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Patient-Centered Medical Homes: Observable Types Derived From National Recognition Assessment Scores

Vest, Joshua R. PhD, MPH; Kern, Lisa M. MD, MPH; Jung, Hye-Young PhD; Ancker, Jessica S. PhD, MPH; Richardson, Joshua E. PhD, MLIS, MS; Silver, Michael D. MS; Kaushal, Rainu MD, MPHfor the HITEC Investigators

Journal of Ambulatory Care Management: April/June 2015 - Volume 38 - Issue 2 - p 144–152
doi: 10.1097/JAC.0000000000000064
Original Articles

The patient-centered medical home (PCMH) is a strategy to transform primary care delivery organizations. However, PCMHs take on many forms and can “look different.” To better understand the activities of organizations undertaking this strategy, we sought to identify discernible PCMH types using cluster analyses. From a sample of level 3 National Committee for Quality Assurance PCMHs, We extracted 3 types of PCMHs: information-focused, efficiency-focused, and high-scoring. Our findings confirm that the PCMH is not a uniform intervention. Characterizing PCMHs with particular areas of focus has implications for understanding the transformation process, identifying areas for continued practice development, and advancing evaluation of this organizational model.

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Center for Health Informatics & Policy (Drs Vest, Kern, Jung, Ancker, Richardson, and Kaushal and Mr Silver), Department of Healthcare Policy and Research (Drs Vest, Kern, Jung, Ancker, Richardson, and Kaushal and Mr Silver), Department of Medicine (Drs Kern and Kaushal), and Department of Pediatrics (Dr Kaushal), Weill Cornell Medical College, New York; and NewYork-Presbyterian Hospital, New York (Dr Kaushal).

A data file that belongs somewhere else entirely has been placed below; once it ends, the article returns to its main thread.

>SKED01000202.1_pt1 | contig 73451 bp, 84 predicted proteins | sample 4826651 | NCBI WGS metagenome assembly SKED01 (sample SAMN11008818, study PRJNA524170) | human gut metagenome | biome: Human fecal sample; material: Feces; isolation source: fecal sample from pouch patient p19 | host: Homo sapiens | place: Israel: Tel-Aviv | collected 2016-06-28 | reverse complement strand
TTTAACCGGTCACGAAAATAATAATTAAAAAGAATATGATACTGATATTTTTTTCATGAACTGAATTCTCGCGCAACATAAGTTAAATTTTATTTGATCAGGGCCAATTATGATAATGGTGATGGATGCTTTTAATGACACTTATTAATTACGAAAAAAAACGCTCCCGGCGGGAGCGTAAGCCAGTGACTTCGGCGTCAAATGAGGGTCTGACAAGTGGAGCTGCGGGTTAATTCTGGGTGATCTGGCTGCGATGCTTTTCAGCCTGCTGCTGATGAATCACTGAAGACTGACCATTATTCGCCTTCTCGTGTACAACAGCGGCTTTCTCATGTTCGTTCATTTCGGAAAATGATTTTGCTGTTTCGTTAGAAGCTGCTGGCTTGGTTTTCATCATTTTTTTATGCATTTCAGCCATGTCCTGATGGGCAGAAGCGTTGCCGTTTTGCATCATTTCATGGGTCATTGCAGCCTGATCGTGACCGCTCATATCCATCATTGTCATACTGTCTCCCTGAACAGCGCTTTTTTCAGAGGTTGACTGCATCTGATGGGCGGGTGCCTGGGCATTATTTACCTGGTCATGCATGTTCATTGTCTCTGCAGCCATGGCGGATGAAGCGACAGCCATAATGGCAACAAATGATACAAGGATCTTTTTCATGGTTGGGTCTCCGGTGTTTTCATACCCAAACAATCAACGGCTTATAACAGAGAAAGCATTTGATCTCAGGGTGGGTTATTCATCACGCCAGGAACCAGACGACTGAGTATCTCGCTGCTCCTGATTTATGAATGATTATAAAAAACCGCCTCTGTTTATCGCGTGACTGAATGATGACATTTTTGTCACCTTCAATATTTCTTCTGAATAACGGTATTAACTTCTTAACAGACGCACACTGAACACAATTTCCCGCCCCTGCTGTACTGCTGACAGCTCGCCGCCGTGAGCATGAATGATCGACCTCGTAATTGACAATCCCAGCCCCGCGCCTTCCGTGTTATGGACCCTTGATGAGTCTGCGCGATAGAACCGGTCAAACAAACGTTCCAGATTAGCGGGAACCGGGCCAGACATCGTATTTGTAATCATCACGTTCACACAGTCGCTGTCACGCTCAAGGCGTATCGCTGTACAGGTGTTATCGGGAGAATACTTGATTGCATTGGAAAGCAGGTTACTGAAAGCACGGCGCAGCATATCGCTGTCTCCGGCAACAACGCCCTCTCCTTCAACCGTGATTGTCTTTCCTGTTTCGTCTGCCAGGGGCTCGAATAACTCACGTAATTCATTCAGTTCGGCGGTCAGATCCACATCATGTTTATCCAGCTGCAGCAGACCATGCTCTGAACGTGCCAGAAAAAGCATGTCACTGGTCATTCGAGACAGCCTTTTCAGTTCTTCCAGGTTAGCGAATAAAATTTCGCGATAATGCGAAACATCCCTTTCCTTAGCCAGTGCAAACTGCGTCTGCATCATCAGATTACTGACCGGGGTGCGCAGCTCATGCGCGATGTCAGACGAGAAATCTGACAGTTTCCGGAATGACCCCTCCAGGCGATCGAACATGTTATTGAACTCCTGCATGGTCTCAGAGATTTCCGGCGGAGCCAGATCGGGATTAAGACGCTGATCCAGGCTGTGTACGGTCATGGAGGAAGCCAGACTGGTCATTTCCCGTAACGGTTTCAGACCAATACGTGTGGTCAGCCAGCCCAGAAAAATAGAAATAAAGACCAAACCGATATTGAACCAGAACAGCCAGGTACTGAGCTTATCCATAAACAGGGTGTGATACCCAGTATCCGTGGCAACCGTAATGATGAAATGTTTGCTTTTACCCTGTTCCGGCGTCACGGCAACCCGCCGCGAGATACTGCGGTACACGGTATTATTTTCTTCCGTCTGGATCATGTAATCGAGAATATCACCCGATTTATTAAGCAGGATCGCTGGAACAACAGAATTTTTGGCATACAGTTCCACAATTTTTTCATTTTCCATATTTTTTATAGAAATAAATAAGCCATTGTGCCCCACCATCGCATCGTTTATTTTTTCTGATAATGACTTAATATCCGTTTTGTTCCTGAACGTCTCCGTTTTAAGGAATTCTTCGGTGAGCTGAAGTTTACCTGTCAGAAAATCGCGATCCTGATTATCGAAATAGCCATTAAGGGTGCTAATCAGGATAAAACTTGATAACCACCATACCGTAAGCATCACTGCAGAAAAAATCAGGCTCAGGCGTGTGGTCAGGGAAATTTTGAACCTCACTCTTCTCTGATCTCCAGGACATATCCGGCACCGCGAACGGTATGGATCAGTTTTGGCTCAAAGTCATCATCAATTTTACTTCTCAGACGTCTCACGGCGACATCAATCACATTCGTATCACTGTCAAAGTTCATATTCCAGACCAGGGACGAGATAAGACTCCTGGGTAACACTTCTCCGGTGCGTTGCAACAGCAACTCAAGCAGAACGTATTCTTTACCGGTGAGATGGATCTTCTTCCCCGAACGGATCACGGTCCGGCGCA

Correspondence: Joshua R. Vest, PhD, MPH, Healthcare Policy and Research, Weill Cornell Medical College, 402 East 67th St, Room 236, New York, NY 10065 (

The project was funded by the New York State Department of Health: Evaluation of the Healthcare Efficiency and Affordability Law for New Yorkers Program (HEAL NY)—Phase 10 (contract C025877). The authors thank the grantee communities and practices for their participation and assistance. They also thank the National Committee for Quality Assurance for providing access to recognition assessment data and thank Hope Lafferty for her editorial assistance. This study was part of a broader evaluation of HEAL NY by the Health Information Technology Evaluation Collaborative (HITEC), a consortium of 4 academic institutions in New York State charged with evaluating the effects of interoperable health information technology. The project was approved by the institutional review board of Weill Cornell Medical College.

The authors have disclosed that they have no significant relationships with, or financial interest in, any commercial companies pertaining to this article.

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